The CAV prototype, which successfully completed initial flight tests at Boeing Research & Technology's Collaborative Autonomous Systems Laboratory in Missouri, will be used by Boeing researchers as a "flying test bed" to advance the building blocks of autonomous technology for future applications.
State Police Unmanned Aerial System program launches in New York
On Jan 10., New York Governor Andrew M. Cuomo announced the launch of the new State Police Unmanned Aerial System program, which will be used to support a variety of law enforcement and public safety missions in New York.
Expected to be deployed in multiple locations across the state, the UAS, which will be operated by State Police members who are FAA certified and have undergone 32 hours of hands-on training with the systems, are expected to reduce response times and make operations more efficient and cost-effective.
Among many potential uses, the UAS can be used in dangerous situations and environments, such as natural disasters, to help keep State Troopers out of harm's way.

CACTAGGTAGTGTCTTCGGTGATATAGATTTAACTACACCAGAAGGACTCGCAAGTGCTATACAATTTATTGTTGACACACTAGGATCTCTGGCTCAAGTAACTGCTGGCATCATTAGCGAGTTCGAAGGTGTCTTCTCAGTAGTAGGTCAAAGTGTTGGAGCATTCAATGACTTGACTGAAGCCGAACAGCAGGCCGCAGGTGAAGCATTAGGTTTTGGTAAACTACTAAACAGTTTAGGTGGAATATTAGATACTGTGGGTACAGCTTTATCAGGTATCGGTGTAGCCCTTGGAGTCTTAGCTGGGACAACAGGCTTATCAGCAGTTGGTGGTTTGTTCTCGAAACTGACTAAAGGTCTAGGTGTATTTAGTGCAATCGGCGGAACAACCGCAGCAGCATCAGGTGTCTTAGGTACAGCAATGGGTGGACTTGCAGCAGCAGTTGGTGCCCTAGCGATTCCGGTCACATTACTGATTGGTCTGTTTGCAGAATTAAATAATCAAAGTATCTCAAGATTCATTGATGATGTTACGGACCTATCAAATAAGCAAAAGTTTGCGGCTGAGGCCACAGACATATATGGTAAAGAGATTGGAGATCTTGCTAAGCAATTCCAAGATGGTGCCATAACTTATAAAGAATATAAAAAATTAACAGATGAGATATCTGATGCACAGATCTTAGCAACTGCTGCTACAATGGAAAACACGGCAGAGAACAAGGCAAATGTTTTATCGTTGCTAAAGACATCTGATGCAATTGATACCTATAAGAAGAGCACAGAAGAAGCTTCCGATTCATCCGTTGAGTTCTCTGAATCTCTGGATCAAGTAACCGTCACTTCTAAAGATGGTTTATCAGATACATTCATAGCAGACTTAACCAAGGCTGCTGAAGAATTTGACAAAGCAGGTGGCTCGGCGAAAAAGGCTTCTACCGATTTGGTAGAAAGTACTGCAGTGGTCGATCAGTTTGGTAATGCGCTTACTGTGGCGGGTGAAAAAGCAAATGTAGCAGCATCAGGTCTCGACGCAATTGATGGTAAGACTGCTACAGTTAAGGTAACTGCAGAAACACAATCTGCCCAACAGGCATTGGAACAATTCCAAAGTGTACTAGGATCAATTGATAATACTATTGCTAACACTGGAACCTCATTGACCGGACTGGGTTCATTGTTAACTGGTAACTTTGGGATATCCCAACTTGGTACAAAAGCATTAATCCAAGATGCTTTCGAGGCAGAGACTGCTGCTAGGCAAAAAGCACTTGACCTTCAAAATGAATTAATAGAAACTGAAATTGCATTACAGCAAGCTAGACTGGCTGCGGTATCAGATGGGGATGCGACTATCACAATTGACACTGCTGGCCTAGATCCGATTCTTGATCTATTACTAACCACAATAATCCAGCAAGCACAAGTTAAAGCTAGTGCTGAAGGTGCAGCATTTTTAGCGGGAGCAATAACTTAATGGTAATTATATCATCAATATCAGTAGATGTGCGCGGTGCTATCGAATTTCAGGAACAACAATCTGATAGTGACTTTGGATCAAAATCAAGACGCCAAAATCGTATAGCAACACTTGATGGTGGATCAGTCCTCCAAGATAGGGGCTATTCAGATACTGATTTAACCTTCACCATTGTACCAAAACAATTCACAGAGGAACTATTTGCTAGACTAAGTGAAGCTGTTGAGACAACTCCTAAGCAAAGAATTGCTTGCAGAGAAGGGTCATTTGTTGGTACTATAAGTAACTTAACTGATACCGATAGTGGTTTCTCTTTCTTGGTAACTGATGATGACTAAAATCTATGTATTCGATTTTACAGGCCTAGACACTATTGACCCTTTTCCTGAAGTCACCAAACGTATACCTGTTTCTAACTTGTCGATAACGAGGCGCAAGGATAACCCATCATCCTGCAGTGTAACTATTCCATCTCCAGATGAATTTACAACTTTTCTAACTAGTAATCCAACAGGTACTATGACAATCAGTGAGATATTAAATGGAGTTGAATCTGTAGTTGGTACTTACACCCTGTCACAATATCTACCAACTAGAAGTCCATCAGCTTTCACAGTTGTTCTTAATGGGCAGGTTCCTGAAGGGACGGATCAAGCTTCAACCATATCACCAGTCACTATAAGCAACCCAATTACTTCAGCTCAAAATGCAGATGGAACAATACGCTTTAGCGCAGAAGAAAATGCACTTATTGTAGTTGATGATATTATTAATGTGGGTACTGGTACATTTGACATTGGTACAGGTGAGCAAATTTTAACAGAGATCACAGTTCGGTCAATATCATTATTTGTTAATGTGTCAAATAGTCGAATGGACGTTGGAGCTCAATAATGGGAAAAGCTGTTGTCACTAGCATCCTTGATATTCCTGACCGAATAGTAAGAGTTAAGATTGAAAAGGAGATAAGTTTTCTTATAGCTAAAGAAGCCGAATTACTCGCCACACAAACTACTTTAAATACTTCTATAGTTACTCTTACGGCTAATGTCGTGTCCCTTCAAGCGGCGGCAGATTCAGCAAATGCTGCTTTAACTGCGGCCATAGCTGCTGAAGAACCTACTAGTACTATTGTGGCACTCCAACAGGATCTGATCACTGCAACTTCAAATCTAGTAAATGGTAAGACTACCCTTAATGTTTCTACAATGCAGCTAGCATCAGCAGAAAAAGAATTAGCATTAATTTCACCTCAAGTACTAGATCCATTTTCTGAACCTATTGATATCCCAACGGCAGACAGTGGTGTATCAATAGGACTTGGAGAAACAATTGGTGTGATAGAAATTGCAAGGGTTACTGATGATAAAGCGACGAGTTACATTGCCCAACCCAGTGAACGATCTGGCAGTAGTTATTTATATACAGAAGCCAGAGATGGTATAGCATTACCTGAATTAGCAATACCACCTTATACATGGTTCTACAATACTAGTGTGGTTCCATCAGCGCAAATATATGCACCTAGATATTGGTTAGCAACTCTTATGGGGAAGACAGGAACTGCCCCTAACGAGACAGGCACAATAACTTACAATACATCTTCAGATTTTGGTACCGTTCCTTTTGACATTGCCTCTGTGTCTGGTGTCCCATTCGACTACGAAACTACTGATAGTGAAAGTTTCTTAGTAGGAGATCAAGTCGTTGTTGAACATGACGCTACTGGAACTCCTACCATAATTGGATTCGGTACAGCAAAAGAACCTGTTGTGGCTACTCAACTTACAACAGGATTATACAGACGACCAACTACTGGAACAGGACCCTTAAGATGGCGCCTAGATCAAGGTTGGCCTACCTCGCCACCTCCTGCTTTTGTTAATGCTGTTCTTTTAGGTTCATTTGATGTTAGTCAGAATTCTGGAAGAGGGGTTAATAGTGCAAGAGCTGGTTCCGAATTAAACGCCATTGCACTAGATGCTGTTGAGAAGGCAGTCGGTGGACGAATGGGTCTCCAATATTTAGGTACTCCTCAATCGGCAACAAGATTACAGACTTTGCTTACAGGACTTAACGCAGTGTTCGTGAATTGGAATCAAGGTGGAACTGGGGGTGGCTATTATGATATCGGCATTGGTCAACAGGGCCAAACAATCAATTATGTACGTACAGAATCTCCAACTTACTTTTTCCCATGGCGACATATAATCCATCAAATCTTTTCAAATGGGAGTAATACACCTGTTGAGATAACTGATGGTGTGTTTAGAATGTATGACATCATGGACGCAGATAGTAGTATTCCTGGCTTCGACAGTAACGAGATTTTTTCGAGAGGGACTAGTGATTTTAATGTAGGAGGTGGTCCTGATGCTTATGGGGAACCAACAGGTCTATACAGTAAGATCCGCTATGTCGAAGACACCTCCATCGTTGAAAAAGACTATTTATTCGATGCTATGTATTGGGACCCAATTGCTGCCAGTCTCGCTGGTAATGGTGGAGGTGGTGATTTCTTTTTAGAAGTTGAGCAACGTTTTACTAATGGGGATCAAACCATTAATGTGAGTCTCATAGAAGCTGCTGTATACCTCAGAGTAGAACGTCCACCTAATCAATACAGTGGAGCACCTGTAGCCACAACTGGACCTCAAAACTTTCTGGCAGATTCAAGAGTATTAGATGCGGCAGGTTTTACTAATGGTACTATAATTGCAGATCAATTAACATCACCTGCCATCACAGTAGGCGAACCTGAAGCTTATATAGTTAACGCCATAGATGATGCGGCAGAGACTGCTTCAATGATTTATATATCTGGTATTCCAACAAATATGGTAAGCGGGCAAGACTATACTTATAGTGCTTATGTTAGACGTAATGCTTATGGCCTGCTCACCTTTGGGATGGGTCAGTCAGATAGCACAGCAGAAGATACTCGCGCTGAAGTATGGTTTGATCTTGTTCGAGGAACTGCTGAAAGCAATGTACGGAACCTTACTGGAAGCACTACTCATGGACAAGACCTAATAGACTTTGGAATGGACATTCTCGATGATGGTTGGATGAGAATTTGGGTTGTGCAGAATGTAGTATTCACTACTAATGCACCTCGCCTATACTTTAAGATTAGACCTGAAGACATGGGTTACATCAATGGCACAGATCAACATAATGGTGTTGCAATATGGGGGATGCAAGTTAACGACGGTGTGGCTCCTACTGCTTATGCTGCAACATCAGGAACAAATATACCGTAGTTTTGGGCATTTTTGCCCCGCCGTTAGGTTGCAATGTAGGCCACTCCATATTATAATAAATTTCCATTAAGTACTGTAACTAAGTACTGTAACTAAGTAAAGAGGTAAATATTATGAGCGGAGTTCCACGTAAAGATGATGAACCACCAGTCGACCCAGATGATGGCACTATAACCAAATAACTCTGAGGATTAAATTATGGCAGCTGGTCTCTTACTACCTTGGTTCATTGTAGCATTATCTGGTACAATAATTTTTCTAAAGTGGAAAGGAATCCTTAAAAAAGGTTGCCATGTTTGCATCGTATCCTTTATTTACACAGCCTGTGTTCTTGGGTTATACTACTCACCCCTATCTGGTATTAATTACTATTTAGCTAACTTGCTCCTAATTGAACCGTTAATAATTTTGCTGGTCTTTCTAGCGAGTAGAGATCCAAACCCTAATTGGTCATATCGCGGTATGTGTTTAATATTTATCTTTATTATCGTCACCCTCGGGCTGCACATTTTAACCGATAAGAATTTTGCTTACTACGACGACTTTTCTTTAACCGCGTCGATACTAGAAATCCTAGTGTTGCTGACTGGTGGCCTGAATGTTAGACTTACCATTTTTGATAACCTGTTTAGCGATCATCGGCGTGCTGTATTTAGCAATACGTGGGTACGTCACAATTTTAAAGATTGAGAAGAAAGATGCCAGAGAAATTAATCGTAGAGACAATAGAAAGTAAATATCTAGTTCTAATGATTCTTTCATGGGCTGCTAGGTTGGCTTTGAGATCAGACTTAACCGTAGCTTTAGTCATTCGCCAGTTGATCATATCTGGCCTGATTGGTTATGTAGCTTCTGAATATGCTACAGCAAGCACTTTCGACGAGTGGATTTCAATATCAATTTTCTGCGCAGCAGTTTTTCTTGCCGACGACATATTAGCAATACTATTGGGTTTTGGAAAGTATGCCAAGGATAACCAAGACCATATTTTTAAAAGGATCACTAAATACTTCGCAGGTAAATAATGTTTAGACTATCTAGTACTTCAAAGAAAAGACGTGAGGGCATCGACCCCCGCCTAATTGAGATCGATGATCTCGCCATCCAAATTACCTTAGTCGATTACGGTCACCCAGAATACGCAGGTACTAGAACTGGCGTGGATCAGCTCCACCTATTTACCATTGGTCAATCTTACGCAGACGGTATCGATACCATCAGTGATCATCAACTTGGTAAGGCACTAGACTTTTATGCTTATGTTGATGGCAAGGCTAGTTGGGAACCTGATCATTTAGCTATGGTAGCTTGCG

The UAS can also be used to help document and reconstruct serious motor vehicle crashes in less time than with current methods, which will result in shorter road closures, ultimately benefiting motorists. Investigators will also use the technology to document and photograph crime scenes.
"This state-of-the-art technology will improve emergency response, improve operational and cost efficiencies and increase Trooper safety," Governor Cuomo says.
"We will continue to implement innovative technologies to improve our ability to protect New Yorkers across this great state."
The first four State Police UAS will be put into service this month in four different Troops—A, D, F, and G. Each Troop serves several counties throughout New York.
By April of this year, 14 more UAS will be deployed throughout the state.